|Tuskeegee (Tu’ Ski Gi) Settlement on Tuskeegee Creek|
Another Cherokee Indian of our country who became legendary largely because of his age was Old Cheesequire. Cheesequire is reported to have lived to be 137 years old. The final resting place of the old Indian who died sometime after the year 1880 on Ground Squirrel Branch has been located and marked with a large marble marker at the low gap on the old Indian Trail from the Stump Fort to Fort Montgomery (Robbinsville) directly across and up the ridge from the residence of Roscoe Orr.
Cheesequire, who said that he played ball on the present site of the City of Knoxville when Knoxville was largely old sage grass fields, said that he was born about the year 1743 and was sixteen years old when the last herd of buffalo left Cheoah Valley. He reportedly followed the herd across the present Hooper Bald as they headed west. The late Charlie Denton remembered Cheesequire wandering about the countryside clothed in his deerskins and pointed hat, barefooted in all kinds of weather. Lorenzo Dow Hooper made a tin-type picture of Cheesequire in Robbinsville about 1878 from which the above picture was drawn by Mary Howell.
Following is a prayer from the Scriptures Luke 11: 2, 3, 4 written in the Cherokee language by Clarence Jackson of Snowbird:
The Cherokee Indians of Graham County are a hardy people who have weathered the hardships of a cruel wilderness, many Indian tribal wars, a death march to the west, smallpox epidemics, and the coming of white settlers. In most cases they have been able to retain a pure bloodline of the true Cherokee and also preserve their native language. Many of their early customs are retained and the native craftsmanship is present with the older folks. The Graham County Cherokee in the Snowbird, Buffalo, and Santeetlah sections is part of the fading memory of a great Cherokee nation that composed an area of about 40,000 square miles, including parts of Virginia, Tennessee, North Carolina, South Carolina, Georgia, and Alabama.
The following is a transcript of Major General Winfield Scott’s proclamation to the Cherokee Nation:
Major General Winfield Scott, of the United States Army, sends to the Cherokee People remaining in North Carolina, Georgia, Tennessee, and Alabama, this ADDRESS.
Cherokees! The President of the United States has sent me, with a powerful army, to cause you, in obedience to the Treaty of 1835, to join that part of your people who are already established in prosperity, on the other side of the Mississippi. Unhappily, the two years, which were allowed for the purpose, you have suffered to pass away without following, and without making any preparation to follow. and now, or by the time that this solemn address shall reach your distant settlements, the emigration must be commenced in haste, but, I hope, without disorder’. I have no power, by granting a farther delay, to correct the error that you have committed. The full moon of May is already on the wane, and before another shall have passed away, every Cherokee man, woman and child, in those States, must be in motion to join their brethren in the far West.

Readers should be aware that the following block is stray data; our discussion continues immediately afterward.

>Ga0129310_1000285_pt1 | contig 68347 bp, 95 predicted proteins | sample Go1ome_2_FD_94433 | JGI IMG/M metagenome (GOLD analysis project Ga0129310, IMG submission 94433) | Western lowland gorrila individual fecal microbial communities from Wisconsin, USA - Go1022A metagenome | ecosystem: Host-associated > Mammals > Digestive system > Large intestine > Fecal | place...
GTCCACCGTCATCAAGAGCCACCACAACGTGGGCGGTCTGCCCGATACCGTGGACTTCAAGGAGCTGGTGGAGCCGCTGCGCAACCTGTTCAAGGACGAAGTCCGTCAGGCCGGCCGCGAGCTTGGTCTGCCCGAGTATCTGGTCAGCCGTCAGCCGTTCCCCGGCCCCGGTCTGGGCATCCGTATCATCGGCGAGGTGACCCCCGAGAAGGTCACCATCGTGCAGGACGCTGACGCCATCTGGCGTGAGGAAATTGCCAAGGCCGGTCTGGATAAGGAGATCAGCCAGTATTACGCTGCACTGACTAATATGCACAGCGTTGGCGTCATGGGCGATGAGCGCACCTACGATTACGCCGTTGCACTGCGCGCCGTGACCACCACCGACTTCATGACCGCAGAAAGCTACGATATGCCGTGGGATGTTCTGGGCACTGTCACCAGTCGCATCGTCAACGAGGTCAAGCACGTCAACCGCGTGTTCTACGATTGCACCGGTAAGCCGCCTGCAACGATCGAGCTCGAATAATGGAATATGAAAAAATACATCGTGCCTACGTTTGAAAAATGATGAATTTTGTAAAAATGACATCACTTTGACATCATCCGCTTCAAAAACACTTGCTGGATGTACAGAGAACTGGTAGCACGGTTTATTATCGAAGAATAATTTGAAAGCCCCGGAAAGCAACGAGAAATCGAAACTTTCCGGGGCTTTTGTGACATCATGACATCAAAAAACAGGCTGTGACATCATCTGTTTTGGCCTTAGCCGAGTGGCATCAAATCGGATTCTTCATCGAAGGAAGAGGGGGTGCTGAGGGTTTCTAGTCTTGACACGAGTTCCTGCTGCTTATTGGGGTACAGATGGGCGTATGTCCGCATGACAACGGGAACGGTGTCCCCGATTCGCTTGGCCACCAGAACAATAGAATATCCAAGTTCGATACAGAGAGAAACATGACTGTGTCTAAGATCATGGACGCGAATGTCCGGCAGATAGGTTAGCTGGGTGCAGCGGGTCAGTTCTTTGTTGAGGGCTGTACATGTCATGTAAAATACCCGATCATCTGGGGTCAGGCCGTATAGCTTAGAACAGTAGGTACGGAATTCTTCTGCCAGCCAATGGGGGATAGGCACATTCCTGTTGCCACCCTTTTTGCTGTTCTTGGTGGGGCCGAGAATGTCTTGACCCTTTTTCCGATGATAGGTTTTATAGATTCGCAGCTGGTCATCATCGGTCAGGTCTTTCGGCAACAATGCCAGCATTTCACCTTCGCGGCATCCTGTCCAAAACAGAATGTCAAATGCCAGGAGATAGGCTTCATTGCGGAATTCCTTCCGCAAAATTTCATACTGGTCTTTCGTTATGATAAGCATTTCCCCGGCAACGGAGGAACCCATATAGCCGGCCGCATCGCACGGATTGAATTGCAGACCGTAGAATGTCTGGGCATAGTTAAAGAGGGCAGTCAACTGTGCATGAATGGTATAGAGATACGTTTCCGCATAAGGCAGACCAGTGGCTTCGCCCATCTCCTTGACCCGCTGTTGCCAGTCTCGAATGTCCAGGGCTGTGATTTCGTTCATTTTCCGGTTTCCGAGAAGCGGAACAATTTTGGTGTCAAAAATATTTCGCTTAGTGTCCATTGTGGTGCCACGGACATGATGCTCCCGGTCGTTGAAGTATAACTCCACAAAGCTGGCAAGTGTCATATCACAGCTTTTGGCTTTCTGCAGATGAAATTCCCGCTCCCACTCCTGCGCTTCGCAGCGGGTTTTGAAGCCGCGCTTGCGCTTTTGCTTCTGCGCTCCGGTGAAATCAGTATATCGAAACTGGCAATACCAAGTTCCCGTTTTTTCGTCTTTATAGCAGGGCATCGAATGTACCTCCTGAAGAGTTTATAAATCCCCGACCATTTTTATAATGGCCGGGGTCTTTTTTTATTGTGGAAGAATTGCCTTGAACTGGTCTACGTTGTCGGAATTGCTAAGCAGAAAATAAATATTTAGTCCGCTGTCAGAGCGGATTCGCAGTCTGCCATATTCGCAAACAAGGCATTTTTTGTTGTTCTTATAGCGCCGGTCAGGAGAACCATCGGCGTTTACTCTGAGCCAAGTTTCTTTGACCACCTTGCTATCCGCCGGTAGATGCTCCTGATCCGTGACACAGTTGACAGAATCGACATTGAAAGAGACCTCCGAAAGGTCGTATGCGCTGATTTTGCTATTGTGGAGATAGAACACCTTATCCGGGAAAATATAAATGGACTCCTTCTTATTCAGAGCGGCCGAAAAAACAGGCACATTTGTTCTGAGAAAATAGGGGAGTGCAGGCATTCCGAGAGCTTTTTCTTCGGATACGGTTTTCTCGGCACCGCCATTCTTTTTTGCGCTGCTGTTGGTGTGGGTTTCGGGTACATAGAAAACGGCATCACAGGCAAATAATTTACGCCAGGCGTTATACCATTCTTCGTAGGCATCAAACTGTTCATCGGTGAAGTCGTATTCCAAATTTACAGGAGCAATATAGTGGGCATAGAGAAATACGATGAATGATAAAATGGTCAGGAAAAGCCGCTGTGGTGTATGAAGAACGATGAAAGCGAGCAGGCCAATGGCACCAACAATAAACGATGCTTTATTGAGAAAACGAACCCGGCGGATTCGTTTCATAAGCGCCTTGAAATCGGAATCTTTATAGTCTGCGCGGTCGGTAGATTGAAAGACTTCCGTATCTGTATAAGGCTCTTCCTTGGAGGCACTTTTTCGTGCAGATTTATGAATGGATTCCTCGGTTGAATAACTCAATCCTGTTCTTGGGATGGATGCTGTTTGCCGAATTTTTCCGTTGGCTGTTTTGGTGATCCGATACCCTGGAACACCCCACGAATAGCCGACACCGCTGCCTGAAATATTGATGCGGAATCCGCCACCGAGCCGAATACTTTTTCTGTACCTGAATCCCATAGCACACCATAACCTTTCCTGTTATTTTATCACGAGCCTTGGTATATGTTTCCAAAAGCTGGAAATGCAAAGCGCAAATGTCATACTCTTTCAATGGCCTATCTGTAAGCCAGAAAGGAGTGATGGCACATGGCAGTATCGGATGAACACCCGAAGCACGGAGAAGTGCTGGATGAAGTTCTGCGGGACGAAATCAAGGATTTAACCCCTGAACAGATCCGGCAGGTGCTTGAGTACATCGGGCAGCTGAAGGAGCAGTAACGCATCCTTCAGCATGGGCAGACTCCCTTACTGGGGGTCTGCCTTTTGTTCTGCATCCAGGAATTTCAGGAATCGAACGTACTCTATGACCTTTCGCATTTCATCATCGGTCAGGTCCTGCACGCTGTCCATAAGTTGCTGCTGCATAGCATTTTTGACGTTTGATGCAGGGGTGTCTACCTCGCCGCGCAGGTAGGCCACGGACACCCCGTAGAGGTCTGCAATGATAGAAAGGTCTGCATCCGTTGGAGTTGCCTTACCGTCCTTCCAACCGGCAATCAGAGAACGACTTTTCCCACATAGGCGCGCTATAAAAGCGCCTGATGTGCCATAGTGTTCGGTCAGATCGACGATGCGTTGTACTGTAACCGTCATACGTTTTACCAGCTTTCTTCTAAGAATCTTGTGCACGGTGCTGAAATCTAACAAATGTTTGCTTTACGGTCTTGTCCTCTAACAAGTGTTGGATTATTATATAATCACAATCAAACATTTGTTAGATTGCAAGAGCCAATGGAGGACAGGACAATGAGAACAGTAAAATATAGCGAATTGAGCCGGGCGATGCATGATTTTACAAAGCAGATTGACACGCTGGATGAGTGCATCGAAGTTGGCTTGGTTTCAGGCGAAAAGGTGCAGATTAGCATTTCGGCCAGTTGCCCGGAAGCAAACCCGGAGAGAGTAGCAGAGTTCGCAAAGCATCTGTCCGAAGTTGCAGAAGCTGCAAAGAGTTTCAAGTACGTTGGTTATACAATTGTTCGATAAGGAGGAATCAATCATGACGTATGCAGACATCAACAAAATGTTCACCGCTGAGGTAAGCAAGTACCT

My Friends! This is no sudden determination on the part of the President, whom you and I must now obey. By the treaty, the emigration was to have been completed on, or before the 23rd of this month, and the president has constantly kept you warned during the two year’s allowed, through all his officers and agents in this country, that the Treaty would be enforced.
I am come to carry out that determination My troops already occupy many positions in the country that you are to abandon, and thousands, and thousands are approaching, from, every quarter, to render resistance and escape alike hopeless. All those troops, regular and militia are your friends. Receive them and confide in them, as such. Obey them when they tell you that you can remain no longer in this country. Soldiers are as kind hearted as brave, and the desire of every one of us is to execute our painful duty in mercy. We are commanded by the President to act toward you in that spirit, and such is also the wish of the whole people of America.
Chiefs, head-men and warriors! Will you, then, by resistance, compel us to resort to arms? God forbid! Or will you, by flight, seek to hide yourselves in mountains and forests, and thus oblige us to hunt you down? Remember that, in pursuit, it may be impossible to avoid conflicts. The blood of the white man, or the blood of the red man, may be spilt, and if spilt, however accidentally, it may be impossible for the discreet and humans among you, or among us to prevent a general war and carnage. Think of this, my Cherokee brethren! I am an old warrior, and have been present at many a scene of slaughter; but spare me, I beseech you, the horror of witnessing the destruction of the Cherokees.
Do not, I invite you, even wait for the close approach of the troops; but make such preparations for emigration as you can, and hasten to this place, to Ross’ Landing, or to Gunter’s Landing, where you all will be received in kinds by officers selected for the purpose. You will find food for all, and clothing for the destitute, at either of those places, and thence at your case, and in comfort, be transported to your new homes according to the terms of the Treaty.
This is the address of a warrior to warriors. May his entreaties be kindly received, and may the God of both prosper, the Americans and Cherokees and preserve them long in peace and friendship with each other!